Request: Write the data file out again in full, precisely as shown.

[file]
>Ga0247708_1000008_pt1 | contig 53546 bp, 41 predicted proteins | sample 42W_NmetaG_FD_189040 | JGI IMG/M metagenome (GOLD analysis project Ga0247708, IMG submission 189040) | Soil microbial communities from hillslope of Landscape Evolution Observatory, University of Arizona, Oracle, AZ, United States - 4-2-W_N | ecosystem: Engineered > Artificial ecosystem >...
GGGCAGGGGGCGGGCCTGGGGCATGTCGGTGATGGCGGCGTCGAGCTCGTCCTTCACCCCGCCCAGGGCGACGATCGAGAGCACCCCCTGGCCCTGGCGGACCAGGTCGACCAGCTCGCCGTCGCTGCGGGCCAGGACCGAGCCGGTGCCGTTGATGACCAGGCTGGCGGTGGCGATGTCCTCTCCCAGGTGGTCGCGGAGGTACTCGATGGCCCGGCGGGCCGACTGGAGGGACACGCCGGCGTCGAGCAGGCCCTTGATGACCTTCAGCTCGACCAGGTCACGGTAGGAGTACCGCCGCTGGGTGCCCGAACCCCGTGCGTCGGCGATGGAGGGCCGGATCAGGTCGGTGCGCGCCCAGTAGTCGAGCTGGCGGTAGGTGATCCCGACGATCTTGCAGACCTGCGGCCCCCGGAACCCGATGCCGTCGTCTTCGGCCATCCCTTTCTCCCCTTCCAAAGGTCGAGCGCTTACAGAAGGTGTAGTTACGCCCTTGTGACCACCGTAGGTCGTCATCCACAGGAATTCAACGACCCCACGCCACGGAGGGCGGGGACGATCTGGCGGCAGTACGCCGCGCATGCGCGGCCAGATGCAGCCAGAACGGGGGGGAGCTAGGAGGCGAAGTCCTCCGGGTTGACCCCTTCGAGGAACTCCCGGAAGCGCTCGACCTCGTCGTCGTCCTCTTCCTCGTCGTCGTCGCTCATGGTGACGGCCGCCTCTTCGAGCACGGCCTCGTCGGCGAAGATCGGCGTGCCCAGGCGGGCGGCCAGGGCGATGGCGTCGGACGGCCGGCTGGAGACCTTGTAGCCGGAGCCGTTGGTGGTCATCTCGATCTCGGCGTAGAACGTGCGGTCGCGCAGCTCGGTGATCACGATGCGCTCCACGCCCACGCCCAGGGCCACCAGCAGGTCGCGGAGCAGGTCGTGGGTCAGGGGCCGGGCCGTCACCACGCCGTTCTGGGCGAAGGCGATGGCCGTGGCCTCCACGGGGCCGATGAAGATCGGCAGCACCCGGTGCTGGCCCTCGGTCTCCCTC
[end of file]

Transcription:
>Ga0247708_1000008_pt1 | contig 53546 bp, 41 predicted proteins | sample 42W_NmetaG_FD_189040 | JGI IMG/M metagenome (GOLD analysis project Ga0247708, IMG submission 189040) | Soil microbial communities from hillslope of Landscape Evolution Observatory, University of Arizona, Oracle, AZ, United States - 4-2-W_N | ecosystem: Engineered > Artificial ecosystem >...
GGGCAGGGGGCGGGCCTGGGGCATGTCGGTGATGGCGGCGTCGAGCTCGTCCTTCACCCCGCCCAGGGCGACGATCGAGAGCACCCCCTGGCCCTGGCGGACCAGGTCGACCAGCTCGCCGTCGCTGCGGGCCAGGACCGAGCCGGTGCCGTTGATGACCAGGCTGGCGGTGGCGATGTCCTCTCCCAGGTGGTCGCGGAGGTACTCGATGGCCCGGCGGGCCGACTGGAGGGACACGCCGGCGTCGAGCAGGCCCTTGATGACCTTCAGCTCGACCAGGTCACGGTAGGAGTACCGCCGCTGGGTGCCCGAACCCCGTGCGTCGGCGATGGAGGGCCGGATCAGGTCGGTGCGCGCCCAGTAGTCGAGCTGGCGGTAGGTGATCCCGACGATCTTGCAGACCTGCGGCCCCCGGAACCCGATGCCGTCGTCTTCGGCCATCCCTTTCTCCCCTTCCAAAGGTCGAGCGCTTACAGAAGGTGTAGTTACGCCCTTGTGACCACCGTAGGTCGTCATCCACAGGAATTCAACGACCCCACGCCACGGAGGGCGGGGACGATCTGGCGGCAGTACGCCGCGCATGCGCGGCCAGATGCAGCCAGAACGGGGGGGAGCTAGGAGGCGAAGTCCTCCGGGTTGACCCCTTCGAGGAACTCCCGGAAGCGCTCGACCTCGTCGTCGTCCTCTTCCTCGTCGTCGTCGCTCATGGTGACGGCCGCCTCTTCGAGCACGGCCTCGTCGGCGAAGATCGGCGTGCCCAGGCGGGCGGCCAGGGCGATGGCGTCGGACGGCCGGCTGGAGACCTTGTAGCCGGAGCCGTTGGTGGTCATCTCGATCTCGGCGTAGAACGTGCGGTCGCGCAGCTCGGTGATCACGATGCGCTCCACGCCCACGCCCAGGGCCACCAGCAGGTCGCGGAGCAGGTCGTGGGTCAGGGGCCGGGCCGTCACCACGCCGTTCTGGGCGAAGGCGATGGCCGTGGCCTCCACGGGGCCGATGAAGATCGGCAGCACCCGGTGCTGGCCCTCGGTCTCCCTC